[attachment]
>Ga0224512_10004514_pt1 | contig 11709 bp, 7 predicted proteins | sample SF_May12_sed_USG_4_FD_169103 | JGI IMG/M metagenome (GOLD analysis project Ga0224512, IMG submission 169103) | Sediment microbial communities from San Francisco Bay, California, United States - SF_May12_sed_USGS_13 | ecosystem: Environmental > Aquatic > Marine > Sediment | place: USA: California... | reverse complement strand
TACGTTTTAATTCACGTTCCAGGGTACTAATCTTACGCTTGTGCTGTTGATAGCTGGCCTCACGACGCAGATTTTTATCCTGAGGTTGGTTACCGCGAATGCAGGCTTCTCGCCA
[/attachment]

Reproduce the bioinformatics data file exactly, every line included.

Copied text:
>Ga0224512_10004514_pt1 | contig 11709 bp, 7 predicted proteins | sample SF_May12_sed_USG_4_FD_169103 | JGI IMG/M metagenome (GOLD analysis project Ga0224512, IMG submission 169103) | Sediment microbial communities from San Francisco Bay, California, United States - SF_May12_sed_USGS_13 | ecosystem: Environmental > Aquatic > Marine > Sediment | place: USA: California... | reverse complement strand
TACGTTTTAATTCACGTTCCAGGGTACTAATCTTACGCTTGTGCTGTTGATAGCTGGCCTCACGACGCAGATTTTTATCCTGAGGTTGGTTACCGCGAATGCAGGCTTCTCGCCA